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OK I think I know the difference but I'd really like to know the truth.

Will the FMJ 9mm leave a small hole clean through?
I assume hollow point breaks apart staying inside leaving more total damage.

Am I close?
 

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I'm no expert. But FMJ will most likely go clean through it's target in self defense. A hollow point is made to expand. With a 9mm it will mnost like go clean through as well. But exit with a bigger hole. The more it expands, the better the stopping power.
 

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Go out to you tube or google the question and you will get a complete visual explanation and examples.

Short version, fmj 9mm will in all likelihood pass through a person with little holes, in and out, and hit anything in back of the person. Bad scenario.

Jhp will expand on impact creating a large hole IF it exits. Most cases in a center mass shot it will penetrate, expand and stay in the body. If it exits out it would be limited mass that would reduce "collateral" damage.

There are experts here that are very good in this area and could give a better ballistic explanation.
 

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Yes, FMJ bullets will for the most part act like solid or non-expanding bullets. So you will usually get more penetration from a FMJ than a JHP (at really low speeds they will begin to act alike). JHP bullets on the other hand will expand more, slowing or retarding penetration. The more and sooner they expand, the less they penetrate. Most home defense type bullets will have a goal of expanding to the point where they do not leave the body, or continue penetrating walls. LEO JHP bullets on the other hand have a design goal more on the penetration side in order to shoot through simple barriers like car windshields. EVERY JHP bullet design makes a trade off between expansion and penetration and for the most part they try to stay together as one bullet and not fragment. Fragmenting bullets on the other hand are a completely different class of bullet altogether. A fragmenting bullet like the DRT design fragments to the point that all of it will never be able to be removed from the target and all of it is meant to stay within the target.

There are other types of bullets that can do different things, for instance, Federal's Guard Dog enhanced FMJ is a FMJ design with a soft plastic under the nose and a pre-scored inner jacket. The bullet design gives you the reliability of a FMJ in an auto pistol, but with a swiftly expanding nose that keeps penetration down. Copper bullets are another design. They are lighter because they contain no lead, which also makes them larger for the same weight as lead FMJ. The deep HP is pre-scored and even though they may expand more than the same weight JHP, for some reason they also seem to penetrate more. Somewhat on the pricy side, they have proved to be great performers in the hunting fields, but they have not been used enough in auto pistol to have enough data to verify their performance for self defense/home defense/LEO work. If they perform as well for those roles as they have for hunting they may greatly improved the performance of the micro auto pistols, like .32 Auto and .380 Auto. 9mm should be an even better performer as the greater the velocity the better the performance with current copper bullets. JMHO.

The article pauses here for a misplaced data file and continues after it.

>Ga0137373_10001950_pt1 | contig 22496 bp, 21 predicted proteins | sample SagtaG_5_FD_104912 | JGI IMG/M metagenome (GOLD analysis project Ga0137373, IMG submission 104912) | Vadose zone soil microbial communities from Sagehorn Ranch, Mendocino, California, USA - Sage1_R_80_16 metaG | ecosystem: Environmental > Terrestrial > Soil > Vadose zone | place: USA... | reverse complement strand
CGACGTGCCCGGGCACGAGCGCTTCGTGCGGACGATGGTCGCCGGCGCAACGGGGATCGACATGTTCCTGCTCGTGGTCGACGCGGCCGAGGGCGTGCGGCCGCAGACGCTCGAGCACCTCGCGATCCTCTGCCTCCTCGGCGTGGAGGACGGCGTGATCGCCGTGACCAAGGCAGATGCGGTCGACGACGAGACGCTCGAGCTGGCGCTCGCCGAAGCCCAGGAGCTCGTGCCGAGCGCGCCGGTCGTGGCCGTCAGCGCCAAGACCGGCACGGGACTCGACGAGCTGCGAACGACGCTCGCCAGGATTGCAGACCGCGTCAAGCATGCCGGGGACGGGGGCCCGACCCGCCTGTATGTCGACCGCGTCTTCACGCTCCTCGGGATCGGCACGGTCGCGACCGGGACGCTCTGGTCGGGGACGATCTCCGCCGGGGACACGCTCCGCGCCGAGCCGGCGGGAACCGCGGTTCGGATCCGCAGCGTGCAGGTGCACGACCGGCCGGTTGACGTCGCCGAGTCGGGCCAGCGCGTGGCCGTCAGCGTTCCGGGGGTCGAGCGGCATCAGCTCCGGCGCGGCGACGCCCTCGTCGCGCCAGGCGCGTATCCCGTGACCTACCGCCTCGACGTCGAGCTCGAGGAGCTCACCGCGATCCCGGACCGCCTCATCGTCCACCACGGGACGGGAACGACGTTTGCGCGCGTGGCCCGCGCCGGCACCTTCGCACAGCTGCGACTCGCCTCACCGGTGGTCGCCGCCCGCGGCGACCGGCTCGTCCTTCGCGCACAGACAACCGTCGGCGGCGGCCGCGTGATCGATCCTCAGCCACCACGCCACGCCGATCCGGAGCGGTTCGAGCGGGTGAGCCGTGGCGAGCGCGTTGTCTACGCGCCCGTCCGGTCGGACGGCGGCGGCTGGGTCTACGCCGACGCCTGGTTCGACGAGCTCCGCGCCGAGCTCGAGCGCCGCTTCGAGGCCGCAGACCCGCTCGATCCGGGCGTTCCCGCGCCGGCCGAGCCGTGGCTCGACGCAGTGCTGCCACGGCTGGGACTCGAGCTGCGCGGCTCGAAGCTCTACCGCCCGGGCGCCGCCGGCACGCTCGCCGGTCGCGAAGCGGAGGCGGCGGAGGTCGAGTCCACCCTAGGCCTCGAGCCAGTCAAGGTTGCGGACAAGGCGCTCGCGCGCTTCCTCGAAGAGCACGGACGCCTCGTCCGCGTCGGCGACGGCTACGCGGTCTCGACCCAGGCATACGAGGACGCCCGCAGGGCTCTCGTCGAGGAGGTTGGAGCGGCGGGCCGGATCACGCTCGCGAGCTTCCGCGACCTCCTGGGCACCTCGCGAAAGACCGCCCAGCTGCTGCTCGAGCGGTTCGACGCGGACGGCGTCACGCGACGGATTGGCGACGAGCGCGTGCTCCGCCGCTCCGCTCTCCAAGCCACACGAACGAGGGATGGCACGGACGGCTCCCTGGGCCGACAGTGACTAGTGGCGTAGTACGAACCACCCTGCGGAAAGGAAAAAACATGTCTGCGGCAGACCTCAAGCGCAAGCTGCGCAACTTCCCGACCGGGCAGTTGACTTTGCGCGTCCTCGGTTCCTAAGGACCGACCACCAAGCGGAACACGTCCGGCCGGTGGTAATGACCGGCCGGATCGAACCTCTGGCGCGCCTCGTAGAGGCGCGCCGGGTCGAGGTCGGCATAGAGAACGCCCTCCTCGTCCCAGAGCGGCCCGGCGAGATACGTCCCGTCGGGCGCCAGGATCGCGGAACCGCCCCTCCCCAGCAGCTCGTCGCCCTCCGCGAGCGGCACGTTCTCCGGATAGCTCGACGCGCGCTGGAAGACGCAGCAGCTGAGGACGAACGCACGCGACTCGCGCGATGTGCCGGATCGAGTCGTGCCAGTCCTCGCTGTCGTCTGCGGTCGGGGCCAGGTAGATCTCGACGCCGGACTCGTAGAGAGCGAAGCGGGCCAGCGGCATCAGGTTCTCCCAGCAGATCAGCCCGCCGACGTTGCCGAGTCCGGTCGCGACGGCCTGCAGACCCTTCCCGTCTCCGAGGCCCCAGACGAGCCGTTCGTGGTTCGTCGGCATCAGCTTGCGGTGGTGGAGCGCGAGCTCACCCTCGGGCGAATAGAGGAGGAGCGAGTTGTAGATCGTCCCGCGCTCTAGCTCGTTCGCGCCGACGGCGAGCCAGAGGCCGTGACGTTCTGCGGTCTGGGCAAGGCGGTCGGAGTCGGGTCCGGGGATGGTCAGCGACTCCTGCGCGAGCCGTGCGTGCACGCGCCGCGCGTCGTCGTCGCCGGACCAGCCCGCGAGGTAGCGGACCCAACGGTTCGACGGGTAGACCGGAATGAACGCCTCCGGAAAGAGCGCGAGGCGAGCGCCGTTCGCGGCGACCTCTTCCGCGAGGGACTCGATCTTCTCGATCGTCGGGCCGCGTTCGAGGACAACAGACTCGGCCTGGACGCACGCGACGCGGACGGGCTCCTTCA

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Here is a decent video that will help show the difference.

 

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GreenWolf pretty much nailed it on the head. Good Job explaining it GW.
 

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The reasoning behind SD rounds (JHP) is to stop the threat quickly as possible. FMJ pistol ammo isn't up to that task. The only cartridge I would consider suitable for FMJ carry is the .45acp. Cast lead would be the .44 spl and .45 LC.
 

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Will the FMJ 9mm leave a small hole clean through?
Maybe. It depends on what the FMJ bullet hits. People are not made of ballistic gelatin. They have large bones. They have lungs, which might as well be regarded as big air cavities. An FMJ bullet that strikes the sternum with enough speed might generate bone fragments as secondary missiles, which might sever the aorta or vena cava if the bullet doesn't. An FMJ bullet that strikes the spine (though it is hard to hit) might not go any farther. A hollow point bullet will probably stay in the body, but it could go between two ribs, through a lung, and out the back between two ribs. You should use a proven hollow point if you can get it, but if you can't, an FMJ round can be made to work. Scads of people have been killed by 9mm FMJ.

On the other hand, this guy was shot in the head with a 9mm bullet of unknown type, and it didn't even faze him.:confused: It worries me.
 

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Howdy wizard,

I don't need anger management, I just need people to quit pissing me off !!
i love your sig line!

Paul

P.S. In a pocket pistol like a .380 I prefer a heavy FMJ bullet for maximum penetration.
 
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